How much money was spent by electoral candidates in 2008?

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In the ongoing back and forth that Stephen and Michael are having in the comments section in response to one of Stephen’s earlier posts, Michael comments that he would be more convinced that spending plays a limited role in elections if politicians “started acting as if money for campaigning didn’t matter”.

As a result I’ve been wondering how much electorate candidates spent in the 2008 election.  If candidates believed that spending would have a significant influence on the outcome of that election, they would presumably have spent as close to the $20,000 cap as possible.

I’ve compiled a table (which is included at the bottom of this post) of the spending by the two highest polling candidates in the closest electorate races in the 2008 election (using the figures from the Electoral Commission’s website).  I selected all those electorates which were decided by less than 2,000 votes (15 electorates) on the basis that if money matters, presumably it matters more in close races. The table shows the amount spent by each candidate and that figure as a percentage of the $20,000 spending cap.

Obviously, a range of factors impact on how much a candidate spends in an election (not least how much the candidate can raise).  The table also has obvious limitations, so I include it only because I think it is interesting to note that in a number of these races candidates could (assuming they could raise more money) have spent more. The average amount spent by the candidates in the table below was $14,660.07 (or 73.30% of the maximum). Did candidates refrain from spending more because they didn’t think it was worthwhile or did they face fiscal constraints?

Finally, when I was compiling the table I noticed that spending in the Maori electorate seats seemed generally quite low.  On average the Maori Party candidates spent $11,935.87 per seat and the Labour Party candidates $10,052.71 per seat (I haven’t had a chance to work out the average for the other seats yet). Interestingly, the Cabinet Paper records that the Maori Party were in favour of increasing spending limits for constituency candidates in electorates in excess of 20,000 square kms (see para 43).  The Cabinet Paper doesn’t say how much the Maori Party wanted to increase the limit by.  I wonder what the thinking behind the Maori Party submission was? Perhaps they are hoping to have more funds to spend at the next election?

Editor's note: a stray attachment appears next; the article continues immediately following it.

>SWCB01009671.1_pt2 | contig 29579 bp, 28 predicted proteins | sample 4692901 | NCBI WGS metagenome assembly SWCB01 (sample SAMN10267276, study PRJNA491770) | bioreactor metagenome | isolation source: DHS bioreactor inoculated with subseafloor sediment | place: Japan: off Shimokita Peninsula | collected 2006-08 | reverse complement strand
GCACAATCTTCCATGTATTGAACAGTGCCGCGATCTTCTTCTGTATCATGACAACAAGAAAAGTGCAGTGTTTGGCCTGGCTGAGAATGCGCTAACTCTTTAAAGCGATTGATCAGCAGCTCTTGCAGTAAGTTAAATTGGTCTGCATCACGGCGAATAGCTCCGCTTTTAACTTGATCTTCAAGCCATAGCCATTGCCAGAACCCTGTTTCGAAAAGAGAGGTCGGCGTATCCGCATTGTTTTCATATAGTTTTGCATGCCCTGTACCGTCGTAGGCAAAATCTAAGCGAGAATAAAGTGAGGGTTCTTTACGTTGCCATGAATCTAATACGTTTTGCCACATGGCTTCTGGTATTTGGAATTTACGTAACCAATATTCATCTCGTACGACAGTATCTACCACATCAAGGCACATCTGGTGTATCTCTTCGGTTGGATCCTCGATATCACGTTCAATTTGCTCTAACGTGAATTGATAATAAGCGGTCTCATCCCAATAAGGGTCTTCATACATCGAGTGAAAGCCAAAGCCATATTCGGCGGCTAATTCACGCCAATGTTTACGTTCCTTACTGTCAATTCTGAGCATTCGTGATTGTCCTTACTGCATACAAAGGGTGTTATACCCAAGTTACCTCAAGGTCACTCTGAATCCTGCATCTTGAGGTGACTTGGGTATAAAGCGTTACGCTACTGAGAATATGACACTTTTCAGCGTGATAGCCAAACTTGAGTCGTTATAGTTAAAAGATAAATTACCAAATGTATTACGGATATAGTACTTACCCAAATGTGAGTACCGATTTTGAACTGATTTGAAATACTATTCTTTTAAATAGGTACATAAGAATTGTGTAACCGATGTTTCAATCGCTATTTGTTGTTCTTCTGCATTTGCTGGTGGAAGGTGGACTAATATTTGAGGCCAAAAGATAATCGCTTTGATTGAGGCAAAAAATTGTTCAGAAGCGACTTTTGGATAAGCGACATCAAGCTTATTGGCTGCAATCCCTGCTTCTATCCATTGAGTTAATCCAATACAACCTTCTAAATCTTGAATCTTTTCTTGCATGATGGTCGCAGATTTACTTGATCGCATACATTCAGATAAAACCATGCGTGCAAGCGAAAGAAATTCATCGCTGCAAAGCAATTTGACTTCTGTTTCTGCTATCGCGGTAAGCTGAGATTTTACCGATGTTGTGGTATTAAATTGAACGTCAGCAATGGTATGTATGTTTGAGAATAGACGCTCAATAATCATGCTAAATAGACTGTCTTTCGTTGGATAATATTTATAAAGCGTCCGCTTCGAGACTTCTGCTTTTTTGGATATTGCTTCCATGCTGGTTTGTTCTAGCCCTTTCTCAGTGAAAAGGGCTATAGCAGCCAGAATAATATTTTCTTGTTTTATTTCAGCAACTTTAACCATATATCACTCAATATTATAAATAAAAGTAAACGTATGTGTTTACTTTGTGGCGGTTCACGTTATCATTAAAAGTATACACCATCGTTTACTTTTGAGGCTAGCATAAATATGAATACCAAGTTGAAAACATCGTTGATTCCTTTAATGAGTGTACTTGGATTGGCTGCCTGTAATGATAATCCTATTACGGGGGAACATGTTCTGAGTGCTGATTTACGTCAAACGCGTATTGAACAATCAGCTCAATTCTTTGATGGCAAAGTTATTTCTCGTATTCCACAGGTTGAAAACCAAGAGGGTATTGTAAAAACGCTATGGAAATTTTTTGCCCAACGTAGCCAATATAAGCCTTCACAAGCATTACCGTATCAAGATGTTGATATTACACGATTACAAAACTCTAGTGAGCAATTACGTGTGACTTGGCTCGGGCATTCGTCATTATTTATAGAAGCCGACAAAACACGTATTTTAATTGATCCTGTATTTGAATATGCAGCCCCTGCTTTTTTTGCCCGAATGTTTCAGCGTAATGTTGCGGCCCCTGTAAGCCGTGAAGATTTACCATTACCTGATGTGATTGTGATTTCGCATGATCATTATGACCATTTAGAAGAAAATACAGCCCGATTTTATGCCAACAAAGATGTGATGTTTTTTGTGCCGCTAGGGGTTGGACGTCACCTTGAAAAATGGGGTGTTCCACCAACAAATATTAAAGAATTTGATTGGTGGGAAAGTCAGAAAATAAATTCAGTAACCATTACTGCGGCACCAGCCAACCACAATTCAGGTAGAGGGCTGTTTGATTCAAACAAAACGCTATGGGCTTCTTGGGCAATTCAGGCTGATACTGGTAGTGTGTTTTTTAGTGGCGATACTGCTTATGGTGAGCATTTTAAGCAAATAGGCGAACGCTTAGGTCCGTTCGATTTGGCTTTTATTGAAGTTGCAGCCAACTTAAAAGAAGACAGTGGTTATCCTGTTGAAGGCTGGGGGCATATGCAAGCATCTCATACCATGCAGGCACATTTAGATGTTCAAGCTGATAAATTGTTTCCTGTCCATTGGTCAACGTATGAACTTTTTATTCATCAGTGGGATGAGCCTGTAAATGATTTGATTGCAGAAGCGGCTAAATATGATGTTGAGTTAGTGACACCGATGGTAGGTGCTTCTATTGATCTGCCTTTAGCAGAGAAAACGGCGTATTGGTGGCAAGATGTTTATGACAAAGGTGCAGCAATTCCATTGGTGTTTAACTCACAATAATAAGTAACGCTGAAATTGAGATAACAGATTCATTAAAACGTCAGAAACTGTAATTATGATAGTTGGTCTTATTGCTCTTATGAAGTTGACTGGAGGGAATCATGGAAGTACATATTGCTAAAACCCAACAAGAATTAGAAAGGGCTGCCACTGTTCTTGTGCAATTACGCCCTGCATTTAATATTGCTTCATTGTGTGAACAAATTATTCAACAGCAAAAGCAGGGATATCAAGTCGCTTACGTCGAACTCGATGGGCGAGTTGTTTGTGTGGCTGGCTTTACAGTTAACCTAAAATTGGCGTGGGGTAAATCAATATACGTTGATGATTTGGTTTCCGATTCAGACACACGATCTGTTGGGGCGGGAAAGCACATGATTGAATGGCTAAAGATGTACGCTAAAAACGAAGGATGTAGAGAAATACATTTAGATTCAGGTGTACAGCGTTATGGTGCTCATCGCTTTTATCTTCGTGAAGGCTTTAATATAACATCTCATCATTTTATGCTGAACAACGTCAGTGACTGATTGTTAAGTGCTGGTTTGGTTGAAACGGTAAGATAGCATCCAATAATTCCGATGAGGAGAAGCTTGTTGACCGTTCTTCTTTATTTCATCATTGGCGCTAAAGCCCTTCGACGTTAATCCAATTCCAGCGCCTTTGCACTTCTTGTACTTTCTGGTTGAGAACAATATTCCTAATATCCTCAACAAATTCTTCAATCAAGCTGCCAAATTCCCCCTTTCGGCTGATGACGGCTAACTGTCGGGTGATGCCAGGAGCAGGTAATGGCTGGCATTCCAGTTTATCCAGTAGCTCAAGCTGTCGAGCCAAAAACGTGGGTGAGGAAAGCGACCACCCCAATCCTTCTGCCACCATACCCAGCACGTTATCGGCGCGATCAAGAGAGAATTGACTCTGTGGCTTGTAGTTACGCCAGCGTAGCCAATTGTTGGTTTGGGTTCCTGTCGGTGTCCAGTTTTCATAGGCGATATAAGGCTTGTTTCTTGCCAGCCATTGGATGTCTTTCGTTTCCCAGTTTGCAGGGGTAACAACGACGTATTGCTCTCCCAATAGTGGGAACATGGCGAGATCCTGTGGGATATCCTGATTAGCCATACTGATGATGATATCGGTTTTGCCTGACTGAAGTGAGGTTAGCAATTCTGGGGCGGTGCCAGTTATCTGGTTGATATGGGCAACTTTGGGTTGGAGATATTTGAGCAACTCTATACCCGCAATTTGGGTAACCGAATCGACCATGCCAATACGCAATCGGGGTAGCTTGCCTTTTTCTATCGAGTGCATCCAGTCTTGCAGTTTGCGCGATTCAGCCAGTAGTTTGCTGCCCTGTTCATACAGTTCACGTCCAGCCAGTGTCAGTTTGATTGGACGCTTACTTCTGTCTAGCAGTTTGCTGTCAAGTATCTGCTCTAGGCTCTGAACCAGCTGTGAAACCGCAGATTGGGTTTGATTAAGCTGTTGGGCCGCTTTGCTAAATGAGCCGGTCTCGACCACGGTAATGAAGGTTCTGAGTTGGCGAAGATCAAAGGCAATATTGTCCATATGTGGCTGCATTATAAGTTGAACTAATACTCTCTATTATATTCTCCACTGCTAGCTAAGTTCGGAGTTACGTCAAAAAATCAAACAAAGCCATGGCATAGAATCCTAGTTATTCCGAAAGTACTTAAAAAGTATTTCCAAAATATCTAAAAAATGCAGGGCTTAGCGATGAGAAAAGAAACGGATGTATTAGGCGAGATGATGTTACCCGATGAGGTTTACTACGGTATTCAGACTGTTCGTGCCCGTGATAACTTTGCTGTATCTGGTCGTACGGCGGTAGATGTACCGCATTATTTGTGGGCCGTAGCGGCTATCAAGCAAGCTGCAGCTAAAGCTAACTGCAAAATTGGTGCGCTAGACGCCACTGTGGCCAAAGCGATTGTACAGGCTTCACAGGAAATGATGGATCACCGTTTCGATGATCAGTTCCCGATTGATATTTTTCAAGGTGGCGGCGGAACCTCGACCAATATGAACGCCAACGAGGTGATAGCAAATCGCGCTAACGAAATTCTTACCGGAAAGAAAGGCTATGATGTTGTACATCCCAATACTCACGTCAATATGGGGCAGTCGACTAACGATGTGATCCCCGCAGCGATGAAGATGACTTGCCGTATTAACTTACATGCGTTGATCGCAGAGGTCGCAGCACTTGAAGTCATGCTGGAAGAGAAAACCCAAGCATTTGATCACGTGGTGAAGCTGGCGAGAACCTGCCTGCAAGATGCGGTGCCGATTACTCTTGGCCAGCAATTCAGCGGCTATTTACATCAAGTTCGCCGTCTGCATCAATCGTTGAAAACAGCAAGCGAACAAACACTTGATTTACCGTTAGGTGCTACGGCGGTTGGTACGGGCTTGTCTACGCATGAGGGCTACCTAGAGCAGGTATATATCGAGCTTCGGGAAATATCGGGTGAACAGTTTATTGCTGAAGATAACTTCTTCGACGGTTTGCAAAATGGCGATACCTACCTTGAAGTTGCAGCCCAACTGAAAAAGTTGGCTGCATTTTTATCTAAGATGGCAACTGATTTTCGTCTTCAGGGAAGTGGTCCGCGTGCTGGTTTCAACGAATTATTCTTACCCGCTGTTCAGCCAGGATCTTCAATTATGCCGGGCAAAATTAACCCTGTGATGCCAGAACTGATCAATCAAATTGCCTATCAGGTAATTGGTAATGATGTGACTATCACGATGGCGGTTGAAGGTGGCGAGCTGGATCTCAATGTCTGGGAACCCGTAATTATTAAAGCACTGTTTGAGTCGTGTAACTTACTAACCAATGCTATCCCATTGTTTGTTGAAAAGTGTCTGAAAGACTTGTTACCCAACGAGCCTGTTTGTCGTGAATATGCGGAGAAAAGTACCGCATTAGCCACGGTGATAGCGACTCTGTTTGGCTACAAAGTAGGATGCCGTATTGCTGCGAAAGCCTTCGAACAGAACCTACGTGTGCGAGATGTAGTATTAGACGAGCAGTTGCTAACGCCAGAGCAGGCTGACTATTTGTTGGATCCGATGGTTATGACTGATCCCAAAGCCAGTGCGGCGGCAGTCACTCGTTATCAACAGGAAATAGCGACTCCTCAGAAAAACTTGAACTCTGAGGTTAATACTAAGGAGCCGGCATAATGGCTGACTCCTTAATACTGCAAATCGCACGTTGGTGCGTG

Update: Jono has just informed me that Nikki Kaye actually raised over $20,000, but according to the table above went on to spend just under $12,000.  Pretty remarkable if advertising is an important influence on voter preference. Equally a bit of a problem for my view that advertising is the best of a bad bunch in terms of convincing voters. – Steve

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8 Responses to “How much money was spent by electoral candidates in 2008?”

  1. stephenwhittington Says:

    I’m amazed at the Auckland Central figure. It seems like it’s one of those seats that parties love to win, also seems like some costs would be higher (billboards), while some would be less (travel, although that does not seem to square with the Maori seats).

    I vaguely remember that National had money left over. Is that right? They could have donated to individual candidates if money was influential – or is that not legal?

  2. Jonathan Says:

    Further to Steve’s update: Nikki Kaye received $20,519.60 in donations and spent only $11,901.05. Interestingly, she spent only $1,519.89 on newspaper advertising, $83.50 on internet advertising, and $10,297.66 on “other forms of advertising/publicity”. I’m not sure what that entails, perhaps leaflet drops? Her opponent, Judith Tizard, spent her money in a similar way.

    There are a few candidates who raised more money than they spent. You can compare candidate expenditure and donations on the spreadsheet here: http://www.elections.org.nz/files/Candidate_returns_of_expenses_and_donations_-_Election_08_-_by_electorate.xls I can understand why some candidates in safe seats, like John Key, would direct the money into the national campaign but like Stephen I am surprised that this happened in Auckland Central.

    Steve: as I understand the donation regime in place in 2008 parties weren’t required to declare the total amount of donations they received. So I don’t think it is possible to know if overall National received more in donations than it spent.

  3. stephenwhittington Says:

    Ahh ok. What happens to left over money? Can they bank it for next time?

  4. Jonathan Says: